Shriveled plums, peaches, apricots and cherries are a symptom of brown rot fungal disease.
This disease can infect flowers causing brown spots on the petals. Infected blooms collapse. They often exude a sticky sap that can spread the disease causing twig dieback. Infected fruit are covered with powdery gray specks. As the disease progresses the fruit dries and shrivels into what are called mummies.
Remove and destroy or bury infested fruit. Prune out diseased branches. Make the cut at least six inches below the sunken or discolored areas known as cankers. Disinfect tools between cuts to prevent the spread of this disease.
Reduce future problems with proper pruning and care. Remove nearby thickets of wild susceptible plums, cherries and other stone fruit that can serve as a source for future infection.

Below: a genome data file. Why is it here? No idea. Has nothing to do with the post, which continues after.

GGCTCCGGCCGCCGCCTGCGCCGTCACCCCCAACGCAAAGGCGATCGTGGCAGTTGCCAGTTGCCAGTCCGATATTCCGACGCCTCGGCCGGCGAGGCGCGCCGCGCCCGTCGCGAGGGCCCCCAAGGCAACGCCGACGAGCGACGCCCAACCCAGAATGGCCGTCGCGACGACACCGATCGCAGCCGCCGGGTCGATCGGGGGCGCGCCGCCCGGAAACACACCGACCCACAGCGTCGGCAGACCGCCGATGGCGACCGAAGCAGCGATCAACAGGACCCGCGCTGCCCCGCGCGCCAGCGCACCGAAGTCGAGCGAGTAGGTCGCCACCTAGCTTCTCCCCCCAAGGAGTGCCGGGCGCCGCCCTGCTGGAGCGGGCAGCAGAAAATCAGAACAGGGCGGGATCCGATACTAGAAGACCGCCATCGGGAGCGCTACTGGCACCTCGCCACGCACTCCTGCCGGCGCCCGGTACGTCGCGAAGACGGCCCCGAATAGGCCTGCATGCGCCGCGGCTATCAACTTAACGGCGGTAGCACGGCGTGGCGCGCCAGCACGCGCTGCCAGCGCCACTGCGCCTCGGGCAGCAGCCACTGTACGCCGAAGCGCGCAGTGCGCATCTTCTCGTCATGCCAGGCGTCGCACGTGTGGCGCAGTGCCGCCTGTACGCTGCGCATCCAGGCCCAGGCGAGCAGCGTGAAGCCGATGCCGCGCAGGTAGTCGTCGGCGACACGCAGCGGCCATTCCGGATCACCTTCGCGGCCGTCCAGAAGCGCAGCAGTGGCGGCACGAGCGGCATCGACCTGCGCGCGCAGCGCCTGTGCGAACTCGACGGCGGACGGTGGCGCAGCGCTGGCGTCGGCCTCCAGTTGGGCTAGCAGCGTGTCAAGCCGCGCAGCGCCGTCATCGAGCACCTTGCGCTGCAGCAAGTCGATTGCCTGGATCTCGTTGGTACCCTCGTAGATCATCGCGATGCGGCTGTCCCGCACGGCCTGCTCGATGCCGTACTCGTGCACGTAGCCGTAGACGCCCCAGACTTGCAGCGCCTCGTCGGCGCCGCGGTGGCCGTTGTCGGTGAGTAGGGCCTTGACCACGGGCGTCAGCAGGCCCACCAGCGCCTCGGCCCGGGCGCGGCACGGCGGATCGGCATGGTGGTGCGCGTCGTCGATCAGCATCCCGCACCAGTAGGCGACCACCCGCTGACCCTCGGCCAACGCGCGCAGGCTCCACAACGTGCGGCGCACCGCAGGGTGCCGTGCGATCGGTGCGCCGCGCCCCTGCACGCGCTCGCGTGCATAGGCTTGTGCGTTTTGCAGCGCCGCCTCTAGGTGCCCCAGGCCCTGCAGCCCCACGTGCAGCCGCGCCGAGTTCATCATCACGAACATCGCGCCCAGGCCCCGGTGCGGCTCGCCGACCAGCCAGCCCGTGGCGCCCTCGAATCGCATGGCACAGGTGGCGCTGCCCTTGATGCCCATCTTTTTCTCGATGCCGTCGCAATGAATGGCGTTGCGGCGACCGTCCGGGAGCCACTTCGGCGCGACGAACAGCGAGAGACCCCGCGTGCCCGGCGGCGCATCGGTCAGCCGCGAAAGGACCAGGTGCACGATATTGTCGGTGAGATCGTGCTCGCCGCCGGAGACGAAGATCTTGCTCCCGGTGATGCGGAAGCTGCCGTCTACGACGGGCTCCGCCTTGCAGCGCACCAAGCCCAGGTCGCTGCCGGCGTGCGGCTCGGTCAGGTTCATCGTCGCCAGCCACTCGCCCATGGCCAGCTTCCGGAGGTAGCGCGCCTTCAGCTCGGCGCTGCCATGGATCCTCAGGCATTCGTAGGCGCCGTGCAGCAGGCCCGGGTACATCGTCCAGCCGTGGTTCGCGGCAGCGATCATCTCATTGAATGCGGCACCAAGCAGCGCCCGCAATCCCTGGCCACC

Fortunately, the disease will not kill the tree, but it can greatly impact the harvest.
A bit more information: If brown rot has been a yearly problem despite proper care and sanitation you may decide to use a fungicide to control the problem. Select an organic or synthetic product labeled for controlling this disease on the plants you are treating. As always read and follow all label directions.
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